2. Animal litter, bedding or other absorbent material according to claim 1, wherein the acid is fumaric acid.
3. Animal litter, bedding or other absorbent material according to claim 1, wherein the acid is phosphoric acid.
4. Animal litter, bedding or other absorbent material according to claim 1, wherein the acid is applied in an effective amount to produce a concentration of about 0.001 to 1.0 wt %.
5. Animal litter, bedding or other absorbent material according to claim 4, wherein the acid is applied in an effective amount to produce a concentration of about 0.005 to 0.5 wt %.
6. Animal litter, bedding or other absorbent material according to claim 1, wherein the acid is selected from the group consisting of phosphoric, maleic and malonic.
7. A method for the prevention of the accumulation of ammonia in areas wherein animals are housed or maintained comprising providing in said areas animal litter, bedding or other absorbent material containing as the sole additive, which affects pH, a low molecular weight per acid functionality, nontoxic, non-volatile acid selected from the group consisting of malic, fumaric, tartaric, succinic, sorbic, an acid having an acidity such that the first pKa of the acid is less than 3, and mixtures thereof, said animal litter, bedding or other absorbent material being selected from the group consisting of straw, wood shavings, wood chips, saw dust, rice hulls, vermiculite and mixtures thereof and said acid being present from 0.0001 to 2 wt % of said animal litter, bedding or other absorbent material.
8. A method according to claim 7, wherein the animals are horses, cows, sheep, or pigs.
9. A method according to claim 7, wherein the animals are cats, dogs, mice, rats, guinea pigs, hamsters, or gerbils.
10. A method according to claim 7, wherein the acid is selected from the group consisting of phosphoric, maleic and malonic.
11. A method according to claim 7, comprising applying said acid to animal litter, bedding, or other absorbent material present in said areas.
12. A method according to claim 11, wherein the acid is applied by sprinkling or dusting of the acid in substantially pure form.
13. A method according to claim 11, wherein the acid is applied by sprinkling or dusting over the bedding, litter, or other absorbent material solid particles containing the acid.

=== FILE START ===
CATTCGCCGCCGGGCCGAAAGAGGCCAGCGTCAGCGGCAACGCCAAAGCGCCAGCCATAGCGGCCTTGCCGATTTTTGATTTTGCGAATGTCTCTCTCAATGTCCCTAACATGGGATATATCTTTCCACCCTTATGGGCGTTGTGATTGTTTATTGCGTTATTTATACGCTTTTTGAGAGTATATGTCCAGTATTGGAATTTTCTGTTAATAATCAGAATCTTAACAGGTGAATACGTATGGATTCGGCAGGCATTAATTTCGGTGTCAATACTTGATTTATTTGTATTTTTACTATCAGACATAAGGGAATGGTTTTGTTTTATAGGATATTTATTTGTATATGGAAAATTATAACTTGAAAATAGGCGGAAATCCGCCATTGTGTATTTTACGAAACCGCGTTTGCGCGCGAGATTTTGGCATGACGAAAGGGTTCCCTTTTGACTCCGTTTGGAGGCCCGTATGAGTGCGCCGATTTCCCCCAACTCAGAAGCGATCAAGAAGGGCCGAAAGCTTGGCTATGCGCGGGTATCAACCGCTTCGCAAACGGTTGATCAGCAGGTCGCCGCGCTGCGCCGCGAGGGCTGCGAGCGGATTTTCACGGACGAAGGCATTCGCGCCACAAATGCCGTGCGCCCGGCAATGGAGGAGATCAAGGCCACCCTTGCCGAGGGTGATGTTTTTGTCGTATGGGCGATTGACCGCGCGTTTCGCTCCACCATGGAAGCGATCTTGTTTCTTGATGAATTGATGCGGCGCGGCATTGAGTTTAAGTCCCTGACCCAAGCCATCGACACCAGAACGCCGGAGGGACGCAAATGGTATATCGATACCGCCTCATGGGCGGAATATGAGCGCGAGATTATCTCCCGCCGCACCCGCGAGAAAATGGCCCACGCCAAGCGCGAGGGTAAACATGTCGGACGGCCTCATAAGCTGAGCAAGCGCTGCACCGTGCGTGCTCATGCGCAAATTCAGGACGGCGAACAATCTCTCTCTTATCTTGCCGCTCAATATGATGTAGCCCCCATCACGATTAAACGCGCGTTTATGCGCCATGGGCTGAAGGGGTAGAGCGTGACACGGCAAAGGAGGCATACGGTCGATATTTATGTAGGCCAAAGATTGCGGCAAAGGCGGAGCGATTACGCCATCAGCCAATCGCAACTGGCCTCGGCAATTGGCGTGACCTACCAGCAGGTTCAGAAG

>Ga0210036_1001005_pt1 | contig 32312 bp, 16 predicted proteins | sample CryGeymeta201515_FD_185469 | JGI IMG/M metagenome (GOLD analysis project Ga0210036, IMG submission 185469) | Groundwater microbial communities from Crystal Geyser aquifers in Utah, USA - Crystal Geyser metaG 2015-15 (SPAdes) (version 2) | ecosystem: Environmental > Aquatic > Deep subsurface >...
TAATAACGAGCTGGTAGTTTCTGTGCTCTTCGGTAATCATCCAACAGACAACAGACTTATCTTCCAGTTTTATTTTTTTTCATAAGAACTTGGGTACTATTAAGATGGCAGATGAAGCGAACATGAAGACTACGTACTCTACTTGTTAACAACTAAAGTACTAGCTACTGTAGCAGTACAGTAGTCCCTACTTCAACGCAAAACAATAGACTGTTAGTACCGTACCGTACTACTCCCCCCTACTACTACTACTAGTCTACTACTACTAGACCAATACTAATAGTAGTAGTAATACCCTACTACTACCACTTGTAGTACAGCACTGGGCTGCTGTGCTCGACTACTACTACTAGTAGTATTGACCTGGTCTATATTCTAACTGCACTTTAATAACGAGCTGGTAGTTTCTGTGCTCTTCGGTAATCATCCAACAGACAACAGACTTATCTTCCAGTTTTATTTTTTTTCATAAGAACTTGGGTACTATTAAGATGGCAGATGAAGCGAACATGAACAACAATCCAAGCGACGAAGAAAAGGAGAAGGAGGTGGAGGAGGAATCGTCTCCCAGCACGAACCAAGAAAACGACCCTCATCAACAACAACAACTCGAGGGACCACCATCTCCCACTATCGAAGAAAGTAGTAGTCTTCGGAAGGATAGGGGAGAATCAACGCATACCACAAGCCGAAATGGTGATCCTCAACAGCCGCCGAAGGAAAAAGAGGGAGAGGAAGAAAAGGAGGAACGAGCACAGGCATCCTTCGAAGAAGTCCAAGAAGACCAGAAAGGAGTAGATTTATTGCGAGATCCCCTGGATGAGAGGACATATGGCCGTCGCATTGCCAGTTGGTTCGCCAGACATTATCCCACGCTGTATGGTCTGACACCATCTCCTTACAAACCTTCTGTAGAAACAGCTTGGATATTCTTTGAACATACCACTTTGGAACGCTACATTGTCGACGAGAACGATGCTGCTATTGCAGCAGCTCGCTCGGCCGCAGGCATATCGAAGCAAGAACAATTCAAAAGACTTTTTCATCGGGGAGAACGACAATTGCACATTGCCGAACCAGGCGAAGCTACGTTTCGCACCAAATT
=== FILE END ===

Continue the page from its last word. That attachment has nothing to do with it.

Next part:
14. A method according to claim 13, wherein the particles are acid mixed with one or more solids.
15. A method according to claim 14, wherein the solid is selected from the group consisting of natural zeolites, synthetic zeolites, clays and inorganic oxides.
16. A method according to claim 11, wherein the acid is applied by sprinkling or dusting over the bedding, litter, or other absorbent material an acid impregnated solid carrier.
17. A method according to claim 11, wherein the acid is applied by spraying or pouring over the litter, bedding, or other absorbent material a solution of the acid dissolved in a solvent.
18. A method according to claim 17, wherein the solvent is water.
19. A method according to claim 11, wherein the acid is applied by spraying or pouring over the litter, bedding, or other absorbent material a slurry of a mixture of the acid and a solvent in which the acid is sparingly soluble.
20. A method according to claim 11, wherein the acid is applied to the litter, bedding, or other absorbent material prior to its placement in animal areas.
21. A method according to claim 20, wherein the acid is applied by simple physical mixing with the litter, bedding, or other absorbent material.
22. A method according to claim 20, wherein the acid is impregnated onto the litter, bedding, or other absorbent material.
23. A method according to claim 22, wherein the litter, bedding, or other absorbent material is dried after the impregnation.
24. A method according to claim 11, wherein the acid is impregnated by spraying a solution of the acid.
25. A method according to claim 24, wherein the litter, bedding, or other absorbent material is dried after the impregnation.
26. A method according to claim 11, wherein the acid is impregnated by immersing the litter, bedding, or other absorbent material into a solution of the acid.
27. A method according to claim 26, wherein the litter, bedding, or other absorbent material is dried after the impregnation.
28. A method according to claim 11, wherein the acid is applied in an effective amount to produce a concentration of about 0.001 to 1.0 wt %.
29. A method according to claim 28, wherein the acid is applied in an effective amount to produce a concentration of about 0.005 to 0.5 wt %.